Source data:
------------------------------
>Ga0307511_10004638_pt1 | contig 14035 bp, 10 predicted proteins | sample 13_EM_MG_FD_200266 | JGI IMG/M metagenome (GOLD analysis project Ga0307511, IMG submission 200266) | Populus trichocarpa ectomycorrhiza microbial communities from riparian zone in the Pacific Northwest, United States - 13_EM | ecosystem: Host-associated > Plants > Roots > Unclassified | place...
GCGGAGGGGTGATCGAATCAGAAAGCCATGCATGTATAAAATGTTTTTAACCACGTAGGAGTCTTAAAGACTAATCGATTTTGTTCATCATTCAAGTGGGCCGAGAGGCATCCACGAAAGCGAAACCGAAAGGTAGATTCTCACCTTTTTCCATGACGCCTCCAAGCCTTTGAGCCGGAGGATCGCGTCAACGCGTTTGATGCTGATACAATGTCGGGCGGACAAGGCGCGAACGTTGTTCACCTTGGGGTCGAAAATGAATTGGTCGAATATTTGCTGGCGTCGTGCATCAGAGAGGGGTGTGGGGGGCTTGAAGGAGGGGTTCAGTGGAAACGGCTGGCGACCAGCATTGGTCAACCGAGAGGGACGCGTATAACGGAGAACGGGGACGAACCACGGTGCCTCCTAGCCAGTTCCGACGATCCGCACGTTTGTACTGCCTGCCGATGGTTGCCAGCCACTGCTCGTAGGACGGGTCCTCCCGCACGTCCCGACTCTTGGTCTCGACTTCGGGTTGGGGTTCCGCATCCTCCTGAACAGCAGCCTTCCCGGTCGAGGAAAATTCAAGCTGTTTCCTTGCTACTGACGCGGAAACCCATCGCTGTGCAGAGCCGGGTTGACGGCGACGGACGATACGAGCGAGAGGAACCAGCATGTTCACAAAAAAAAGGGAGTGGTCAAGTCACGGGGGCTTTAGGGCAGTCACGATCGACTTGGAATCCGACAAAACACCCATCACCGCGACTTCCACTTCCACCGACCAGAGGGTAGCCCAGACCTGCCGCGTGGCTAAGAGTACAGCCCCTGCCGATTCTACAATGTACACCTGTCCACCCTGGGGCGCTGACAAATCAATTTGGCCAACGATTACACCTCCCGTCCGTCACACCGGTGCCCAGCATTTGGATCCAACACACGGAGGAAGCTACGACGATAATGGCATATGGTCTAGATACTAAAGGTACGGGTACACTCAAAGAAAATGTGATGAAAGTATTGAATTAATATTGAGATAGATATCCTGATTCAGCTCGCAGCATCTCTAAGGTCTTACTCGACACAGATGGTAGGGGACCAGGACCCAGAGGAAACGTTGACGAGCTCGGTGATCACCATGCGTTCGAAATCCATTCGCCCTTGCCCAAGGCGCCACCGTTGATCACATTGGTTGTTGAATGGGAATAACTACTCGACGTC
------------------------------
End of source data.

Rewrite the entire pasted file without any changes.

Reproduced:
>Ga0307511_10004638_pt1 | contig 14035 bp, 10 predicted proteins | sample 13_EM_MG_FD_200266 | JGI IMG/M metagenome (GOLD analysis project Ga0307511, IMG submission 200266) | Populus trichocarpa ectomycorrhiza microbial communities from riparian zone in the Pacific Northwest, United States - 13_EM | ecosystem: Host-associated > Plants > Roots > Unclassified | place...
GCGGAGGGGTGATCGAATCAGAAAGCCATGCATGTATAAAATGTTTTTAACCACGTAGGAGTCTTAAAGACTAATCGATTTTGTTCATCATTCAAGTGGGCCGAGAGGCATCCACGAAAGCGAAACCGAAAGGTAGATTCTCACCTTTTTCCATGACGCCTCCAAGCCTTTGAGCCGGAGGATCGCGTCAACGCGTTTGATGCTGATACAATGTCGGGCGGACAAGGCGCGAACGTTGTTCACCTTGGGGTCGAAAATGAATTGGTCGAATATTTGCTGGCGTCGTGCATCAGAGAGGGGTGTGGGGGGCTTGAAGGAGGGGTTCAGTGGAAACGGCTGGCGACCAGCATTGGTCAACCGAGAGGGACGCGTATAACGGAGAACGGGGACGAACCACGGTGCCTCCTAGCCAGTTCCGACGATCCGCACGTTTGTACTGCCTGCCGATGGTTGCCAGCCACTGCTCGTAGGACGGGTCCTCCCGCACGTCCCGACTCTTGGTCTCGACTTCGGGTTGGGGTTCCGCATCCTCCTGAACAGCAGCCTTCCCGGTCGAGGAAAATTCAAGCTGTTTCCTTGCTACTGACGCGGAAACCCATCGCTGTGCAGAGCCGGGTTGACGGCGACGGACGATACGAGCGAGAGGAACCAGCATGTTCACAAAAAAAAGGGAGTGGTCAAGTCACGGGGGCTTTAGGGCAGTCACGATCGACTTGGAATCCGACAAAACACCCATCACCGCGACTTCCACTTCCACCGACCAGAGGGTAGCCCAGACCTGCCGCGTGGCTAAGAGTACAGCCCCTGCCGATTCTACAATGTACACCTGTCCACCCTGGGGCGCTGACAAATCAATTTGGCCAACGATTACACCTCCCGTCCGTCACACCGGTGCCCAGCATTTGGATCCAACACACGGAGGAAGCTACGACGATAATGGCATATGGTCTAGATACTAAAGGTACGGGTACACTCAAAGAAAATGTGATGAAAGTATTGAATTAATATTGAGATAGATATCCTGATTCAGCTCGCAGCATCTCTAAGGTCTTACTCGACACAGATGGTAGGGGACCAGGACCCAGAGGAAACGTTGACGAGCTCGGTGATCACCATGCGTTCGAAATCCATTCGCCCTTGCCCAAGGCGCCACCGTTGATCACATTGGTTGTTGAATGGGAATAACTACTCGACGTC